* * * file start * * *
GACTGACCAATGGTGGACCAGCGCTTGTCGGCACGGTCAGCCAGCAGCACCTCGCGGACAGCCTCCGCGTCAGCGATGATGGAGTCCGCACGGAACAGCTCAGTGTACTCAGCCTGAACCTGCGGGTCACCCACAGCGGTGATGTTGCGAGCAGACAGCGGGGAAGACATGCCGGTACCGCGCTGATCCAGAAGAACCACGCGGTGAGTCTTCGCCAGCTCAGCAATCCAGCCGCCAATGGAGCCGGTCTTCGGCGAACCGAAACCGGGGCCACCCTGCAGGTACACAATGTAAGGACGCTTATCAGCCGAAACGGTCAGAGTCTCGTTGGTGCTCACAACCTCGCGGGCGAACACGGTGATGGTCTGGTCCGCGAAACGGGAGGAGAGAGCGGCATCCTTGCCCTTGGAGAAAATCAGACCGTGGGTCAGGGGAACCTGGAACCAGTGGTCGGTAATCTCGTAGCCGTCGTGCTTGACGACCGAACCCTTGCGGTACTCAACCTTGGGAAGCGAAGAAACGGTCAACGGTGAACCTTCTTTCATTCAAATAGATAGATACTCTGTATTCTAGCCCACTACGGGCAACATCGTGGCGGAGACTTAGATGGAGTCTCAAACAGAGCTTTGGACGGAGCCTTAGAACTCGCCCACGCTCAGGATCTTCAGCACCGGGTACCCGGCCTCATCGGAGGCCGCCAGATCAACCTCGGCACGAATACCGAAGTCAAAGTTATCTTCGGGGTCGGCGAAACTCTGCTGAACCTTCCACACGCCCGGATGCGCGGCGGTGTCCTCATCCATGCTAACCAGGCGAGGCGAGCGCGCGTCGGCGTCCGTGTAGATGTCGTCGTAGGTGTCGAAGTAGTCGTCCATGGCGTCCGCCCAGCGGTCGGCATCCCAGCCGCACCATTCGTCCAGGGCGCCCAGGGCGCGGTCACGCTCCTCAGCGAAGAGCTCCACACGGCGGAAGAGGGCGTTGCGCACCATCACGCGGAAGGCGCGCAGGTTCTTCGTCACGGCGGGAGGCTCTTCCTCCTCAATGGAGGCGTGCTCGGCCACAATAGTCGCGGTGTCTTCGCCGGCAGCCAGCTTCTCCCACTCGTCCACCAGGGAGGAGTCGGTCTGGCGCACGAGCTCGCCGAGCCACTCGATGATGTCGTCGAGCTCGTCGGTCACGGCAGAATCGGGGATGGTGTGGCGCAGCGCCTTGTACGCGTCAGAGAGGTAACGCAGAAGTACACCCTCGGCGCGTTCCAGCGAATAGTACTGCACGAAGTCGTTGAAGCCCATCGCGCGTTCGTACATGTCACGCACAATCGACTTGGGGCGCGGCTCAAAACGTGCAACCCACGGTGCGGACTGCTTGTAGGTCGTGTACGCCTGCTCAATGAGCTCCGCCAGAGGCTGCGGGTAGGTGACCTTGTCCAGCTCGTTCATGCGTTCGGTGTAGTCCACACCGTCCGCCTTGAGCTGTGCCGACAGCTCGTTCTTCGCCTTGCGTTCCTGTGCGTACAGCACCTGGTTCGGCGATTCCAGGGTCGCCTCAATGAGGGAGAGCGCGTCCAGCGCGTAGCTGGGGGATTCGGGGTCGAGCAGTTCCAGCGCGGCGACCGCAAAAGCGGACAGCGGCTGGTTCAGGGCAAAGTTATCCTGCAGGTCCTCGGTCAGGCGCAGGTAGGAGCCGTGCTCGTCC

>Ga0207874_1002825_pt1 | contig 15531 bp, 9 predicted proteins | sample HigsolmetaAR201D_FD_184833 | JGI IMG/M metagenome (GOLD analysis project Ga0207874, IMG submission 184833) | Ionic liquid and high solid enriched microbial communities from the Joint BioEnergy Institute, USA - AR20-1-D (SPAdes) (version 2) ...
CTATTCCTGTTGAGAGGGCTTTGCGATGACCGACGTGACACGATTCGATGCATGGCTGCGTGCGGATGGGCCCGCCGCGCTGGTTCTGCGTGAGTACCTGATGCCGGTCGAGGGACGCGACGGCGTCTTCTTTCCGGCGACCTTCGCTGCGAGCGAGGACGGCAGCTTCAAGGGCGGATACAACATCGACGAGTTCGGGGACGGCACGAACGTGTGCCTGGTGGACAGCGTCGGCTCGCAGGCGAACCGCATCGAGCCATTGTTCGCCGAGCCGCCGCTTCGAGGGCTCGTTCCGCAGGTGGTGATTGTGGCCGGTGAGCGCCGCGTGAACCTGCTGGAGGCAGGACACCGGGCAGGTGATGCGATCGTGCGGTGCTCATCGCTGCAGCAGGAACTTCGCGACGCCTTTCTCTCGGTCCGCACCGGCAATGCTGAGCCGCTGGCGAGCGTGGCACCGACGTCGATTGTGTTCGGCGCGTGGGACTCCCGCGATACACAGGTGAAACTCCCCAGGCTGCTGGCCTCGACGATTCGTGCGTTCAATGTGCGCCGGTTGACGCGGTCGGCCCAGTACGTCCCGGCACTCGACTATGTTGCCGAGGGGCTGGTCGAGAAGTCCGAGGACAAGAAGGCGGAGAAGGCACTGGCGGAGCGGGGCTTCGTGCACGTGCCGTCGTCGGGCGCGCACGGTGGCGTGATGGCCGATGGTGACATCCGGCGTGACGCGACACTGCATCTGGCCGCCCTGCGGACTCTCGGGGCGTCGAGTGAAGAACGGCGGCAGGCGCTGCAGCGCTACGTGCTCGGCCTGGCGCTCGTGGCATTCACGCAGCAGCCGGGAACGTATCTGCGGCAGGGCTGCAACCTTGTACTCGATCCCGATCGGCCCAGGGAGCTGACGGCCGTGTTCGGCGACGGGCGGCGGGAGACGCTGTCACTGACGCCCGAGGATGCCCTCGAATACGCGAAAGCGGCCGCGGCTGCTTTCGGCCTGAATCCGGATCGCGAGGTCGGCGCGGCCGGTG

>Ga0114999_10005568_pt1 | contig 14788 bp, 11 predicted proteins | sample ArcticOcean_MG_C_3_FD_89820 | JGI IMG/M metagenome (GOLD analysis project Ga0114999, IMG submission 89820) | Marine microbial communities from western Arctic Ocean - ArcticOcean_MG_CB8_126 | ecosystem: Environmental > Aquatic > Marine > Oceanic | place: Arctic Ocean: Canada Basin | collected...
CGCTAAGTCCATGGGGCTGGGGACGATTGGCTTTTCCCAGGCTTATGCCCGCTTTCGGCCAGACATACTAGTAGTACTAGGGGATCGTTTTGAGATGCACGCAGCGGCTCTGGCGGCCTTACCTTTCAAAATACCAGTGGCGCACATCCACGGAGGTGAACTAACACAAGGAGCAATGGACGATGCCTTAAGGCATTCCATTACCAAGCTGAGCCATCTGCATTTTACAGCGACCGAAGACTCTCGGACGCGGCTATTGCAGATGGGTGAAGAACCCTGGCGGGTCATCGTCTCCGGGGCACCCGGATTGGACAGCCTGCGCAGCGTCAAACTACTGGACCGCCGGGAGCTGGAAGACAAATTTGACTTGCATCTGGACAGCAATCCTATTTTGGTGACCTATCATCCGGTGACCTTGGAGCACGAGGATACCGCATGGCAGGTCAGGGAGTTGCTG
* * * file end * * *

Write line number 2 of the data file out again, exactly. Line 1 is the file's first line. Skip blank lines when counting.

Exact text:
>Ga0207874_1002825_pt1 | contig 15531 bp, 9 predicted proteins | sample HigsolmetaAR201D_FD_184833 | JGI IMG/M metagenome (GOLD analysis project Ga0207874, IMG submission 184833) | Ionic liquid and high solid enriched microbial communities from the Joint BioEnergy Institute, USA - AR20-1-D (SPAdes) (version 2) ...